While the American College of Emergency Physicians had previously distanced itself from the concept, this formal withdrawal of support signifies a more resolute stance. As Joanna Naples-Mitchell, an attorney and research adviser for Physicians for Human Rights, remarked, it presents an opportunity for ACEP to definitively sever ties with a contentious past.

Frequently Asked Questions (FAQs) about Excited Delirium Controversy

What is the significance of the American College of Emergency Physicians withdrawing its approval of the 2009 “excited delirium” paper?

The American College of Emergency Physicians’ withdrawal of approval is significant because it reflects a growing acknowledgment of concerns that the paper has been misused to justify excessive force by law enforcement. This decision marks a break from the past and signifies a more critical stance on the controversial concept of “excited delirium.”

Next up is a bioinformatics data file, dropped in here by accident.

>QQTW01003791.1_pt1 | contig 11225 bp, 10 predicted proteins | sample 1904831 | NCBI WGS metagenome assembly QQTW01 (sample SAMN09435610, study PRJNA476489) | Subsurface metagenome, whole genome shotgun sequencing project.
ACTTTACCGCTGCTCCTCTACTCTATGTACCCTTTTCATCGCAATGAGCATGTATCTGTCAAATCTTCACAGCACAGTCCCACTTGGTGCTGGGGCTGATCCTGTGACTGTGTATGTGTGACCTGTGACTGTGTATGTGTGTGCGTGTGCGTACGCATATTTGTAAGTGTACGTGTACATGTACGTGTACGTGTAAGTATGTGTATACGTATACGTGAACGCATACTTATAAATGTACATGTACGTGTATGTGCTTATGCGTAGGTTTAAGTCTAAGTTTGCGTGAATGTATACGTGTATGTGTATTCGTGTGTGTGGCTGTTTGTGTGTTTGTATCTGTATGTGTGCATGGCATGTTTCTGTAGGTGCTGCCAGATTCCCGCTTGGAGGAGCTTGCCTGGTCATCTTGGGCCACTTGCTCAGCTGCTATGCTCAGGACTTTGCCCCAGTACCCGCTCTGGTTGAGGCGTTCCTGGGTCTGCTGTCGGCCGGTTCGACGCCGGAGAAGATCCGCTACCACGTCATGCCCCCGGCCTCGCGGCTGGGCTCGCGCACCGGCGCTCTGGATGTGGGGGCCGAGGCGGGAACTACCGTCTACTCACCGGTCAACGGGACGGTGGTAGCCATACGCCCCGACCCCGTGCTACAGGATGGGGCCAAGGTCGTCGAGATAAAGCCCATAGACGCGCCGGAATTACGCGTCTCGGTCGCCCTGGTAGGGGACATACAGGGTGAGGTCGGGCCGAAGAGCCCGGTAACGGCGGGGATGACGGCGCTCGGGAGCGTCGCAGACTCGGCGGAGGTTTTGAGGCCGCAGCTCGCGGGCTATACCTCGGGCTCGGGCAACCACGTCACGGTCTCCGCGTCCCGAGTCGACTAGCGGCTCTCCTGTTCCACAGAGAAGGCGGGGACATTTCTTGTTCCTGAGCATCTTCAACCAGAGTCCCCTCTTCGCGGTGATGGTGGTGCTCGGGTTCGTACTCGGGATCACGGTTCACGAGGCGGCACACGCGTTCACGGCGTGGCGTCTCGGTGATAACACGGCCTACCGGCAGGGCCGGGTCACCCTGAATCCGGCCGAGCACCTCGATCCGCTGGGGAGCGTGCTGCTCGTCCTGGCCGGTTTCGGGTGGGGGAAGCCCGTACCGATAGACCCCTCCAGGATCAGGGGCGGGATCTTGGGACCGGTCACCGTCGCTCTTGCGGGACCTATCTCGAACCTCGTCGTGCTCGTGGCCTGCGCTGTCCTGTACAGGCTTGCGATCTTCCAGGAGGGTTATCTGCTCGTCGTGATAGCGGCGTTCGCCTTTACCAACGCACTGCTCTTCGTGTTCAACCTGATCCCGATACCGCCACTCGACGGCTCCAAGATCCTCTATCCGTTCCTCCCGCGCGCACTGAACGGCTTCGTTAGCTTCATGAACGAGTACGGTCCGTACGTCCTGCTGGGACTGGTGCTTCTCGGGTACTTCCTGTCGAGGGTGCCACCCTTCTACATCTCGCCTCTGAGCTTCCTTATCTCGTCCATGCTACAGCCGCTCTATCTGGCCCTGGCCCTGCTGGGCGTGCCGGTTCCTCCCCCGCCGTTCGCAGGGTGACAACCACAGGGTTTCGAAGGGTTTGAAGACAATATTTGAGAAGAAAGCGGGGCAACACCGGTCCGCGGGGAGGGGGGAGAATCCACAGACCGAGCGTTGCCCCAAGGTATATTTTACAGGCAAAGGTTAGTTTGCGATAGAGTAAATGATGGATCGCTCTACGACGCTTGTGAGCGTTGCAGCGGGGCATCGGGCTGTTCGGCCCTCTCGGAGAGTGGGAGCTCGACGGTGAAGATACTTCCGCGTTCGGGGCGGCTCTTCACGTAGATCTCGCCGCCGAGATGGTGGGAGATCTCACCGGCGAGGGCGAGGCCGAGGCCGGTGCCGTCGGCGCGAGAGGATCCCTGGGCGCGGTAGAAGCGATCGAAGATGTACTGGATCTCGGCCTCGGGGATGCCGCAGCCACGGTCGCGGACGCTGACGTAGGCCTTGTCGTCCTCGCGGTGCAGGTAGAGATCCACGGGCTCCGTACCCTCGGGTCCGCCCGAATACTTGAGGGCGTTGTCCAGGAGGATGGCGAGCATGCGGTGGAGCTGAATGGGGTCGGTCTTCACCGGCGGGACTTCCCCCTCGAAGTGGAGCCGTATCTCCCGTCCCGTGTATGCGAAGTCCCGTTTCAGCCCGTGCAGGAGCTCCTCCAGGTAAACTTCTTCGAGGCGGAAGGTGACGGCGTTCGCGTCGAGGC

What does this withdrawal mean for legal cases involving deaths in police custody?

This withdrawal means that the term “excited delirium” should not be cited by medical professionals affiliated with ACEP in civil or criminal cases as a cause of death or a justification for excessive force. It aims to prevent the paper’s endorsement from being used to bolster legal defenses in such cases.

How have other medical organizations reacted to the concept of “excited delirium”?

Other medical organizations, including the National Association of Medical Examiners and the American Medical Association, have also distanced themselves from “excited delirium.” They have rejected it as a valid cause of death, citing concerns about its scientific validity and associations with racial bias.